Reviews for Nakam : the Holocaust survivors who sought full-scale revenge

Copyright © Kirkus Reviews, used with permission.

An intricate, chilling portrait of a group of Jewish “avengers” of the Holocaust. In this work translated from the Hebrew, Porat, former chief historian of Yad Vashem, focuses on Abba Kovner (1918-1987), a partisan fighter from the Vilna ghetto (in present-day Lithuania) who became a messianic figure to the waves of traumatized young survivors of the Nazi death camps. Kovner’s manifesto of resistance against the Germans resonated mightily to those “whose lives were reduced to rubble.” For the millions who suffered under the Nazi regime, “life as it had been was replaced by forced relocation, torture, hunger, physical exhaustion, and disease.” Kovner gathered around 50 devoted men and women in a carefully orchestrated underground army, and the group devised two potential plans for wide-scale revenge on the Germans. Plan A involved the poisoning of water sources in several major German cities, while Plan B would target SS and other German prisoners of war in Allied camps. Porat presents many fresh, moving perspectives from the archives, enlivening the narrative with important information gleaned from her interviews with many of the surviving Nokmim (“avengers”). As she chronologically recounts the group’s incredible story, she circles back to the question of why these young people would sacrifice everything for revenge. “They adopted vengeance as an indispensable stage in their rehabilitation,” she writes, “without which they could not return to life, society, and social order.” Moreover, they strongly believed that the blood of the murdered demanded recompense, and the specter of antisemitism still loomed. Porat also tells the little-understood story of how Kovner navigated the more moderate Yishuv (administrators of the Land of Israel) and Haganah (Zionist military) leaders, whose postwar focus was on the rescue and transit of survivors and the construction of a political homeland for the future. Many of the Nokmim kept their silence for decades and rued their inability to carry out their “divine retribution on a cosmic, biblical scale.” A valuable work of Holocaust research and Jewish history. Copyright © Kirkus Reviews, used with permission.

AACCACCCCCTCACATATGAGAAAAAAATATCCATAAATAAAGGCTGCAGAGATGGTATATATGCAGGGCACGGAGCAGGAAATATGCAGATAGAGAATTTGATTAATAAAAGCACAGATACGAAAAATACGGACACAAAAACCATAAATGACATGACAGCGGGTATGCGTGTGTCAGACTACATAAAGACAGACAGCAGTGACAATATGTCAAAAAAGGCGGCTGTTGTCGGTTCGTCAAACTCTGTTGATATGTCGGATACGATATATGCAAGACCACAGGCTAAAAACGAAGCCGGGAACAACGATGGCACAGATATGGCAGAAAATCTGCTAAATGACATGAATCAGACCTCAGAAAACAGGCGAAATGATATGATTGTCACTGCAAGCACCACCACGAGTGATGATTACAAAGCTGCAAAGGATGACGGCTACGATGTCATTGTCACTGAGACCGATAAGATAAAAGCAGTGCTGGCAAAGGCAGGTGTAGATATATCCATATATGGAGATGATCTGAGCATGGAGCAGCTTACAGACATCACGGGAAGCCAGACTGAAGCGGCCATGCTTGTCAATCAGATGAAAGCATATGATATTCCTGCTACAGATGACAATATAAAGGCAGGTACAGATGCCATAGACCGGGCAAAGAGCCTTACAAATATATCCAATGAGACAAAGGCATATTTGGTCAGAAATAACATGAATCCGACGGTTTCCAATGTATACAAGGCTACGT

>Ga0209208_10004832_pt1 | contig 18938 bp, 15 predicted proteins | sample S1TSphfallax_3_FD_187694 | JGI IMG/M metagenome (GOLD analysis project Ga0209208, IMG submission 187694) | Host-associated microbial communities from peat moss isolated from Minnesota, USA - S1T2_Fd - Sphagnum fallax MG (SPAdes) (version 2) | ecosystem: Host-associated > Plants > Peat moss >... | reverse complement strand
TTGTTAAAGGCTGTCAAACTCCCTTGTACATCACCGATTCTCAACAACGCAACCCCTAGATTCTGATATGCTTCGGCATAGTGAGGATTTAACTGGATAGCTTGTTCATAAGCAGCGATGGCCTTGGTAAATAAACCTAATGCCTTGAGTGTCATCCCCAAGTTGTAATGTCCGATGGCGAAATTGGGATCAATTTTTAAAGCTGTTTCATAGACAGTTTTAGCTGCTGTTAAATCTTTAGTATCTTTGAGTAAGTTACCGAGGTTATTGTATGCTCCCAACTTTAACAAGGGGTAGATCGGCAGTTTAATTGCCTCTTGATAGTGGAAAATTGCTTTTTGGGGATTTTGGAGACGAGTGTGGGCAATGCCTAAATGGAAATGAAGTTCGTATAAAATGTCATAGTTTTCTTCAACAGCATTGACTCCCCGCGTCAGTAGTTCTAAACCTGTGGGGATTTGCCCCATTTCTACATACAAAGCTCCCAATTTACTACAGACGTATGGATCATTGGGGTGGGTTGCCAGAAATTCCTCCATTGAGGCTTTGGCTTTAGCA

Publishers Weekly
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How should Germany’s slaughter of six million Jews during the Holocaust be punished? That fraught ethical question is at the heart of this definitive study of the Nokmim, or Avengers, a small paramilitary group of Holocaust survivors led by “poet and partisan” Abba Kovner who planned to kill millions of Germans by poisoning their municipal water supplies in 1945. Porat (The Blue and the Yellow Stars of David), the former chief historian of Yad Vashem, enriches her extended profiles of individual Avengers, many of whom had fought in partisan militias in the forests of Ukraine and Lithuania, with details about the reaction to their intentions by Zionist leaders who were more focused on rescuing and caring for survivors and maintaining support for international recognition of a Jewish state in Palestine. While the water contamination scheme did not happen, the Avengers poisoned German POWs near Nuremberg by brushing arsenic onto bread loaves; thousands were sickened, but it’s believed no one died. Porat succeeds in capturing the mindset of the Avengers (“After the most horrible event that had ever happened to this people in their long history, it was unthinkable to return to everyday life as if it had not occurred”) while making clear that “revenge was the heartfelt wish of a small, scattered, weak community.” This meticulous and empathetic study gives an overlooked chapter of Jewish history its due. (Nov.)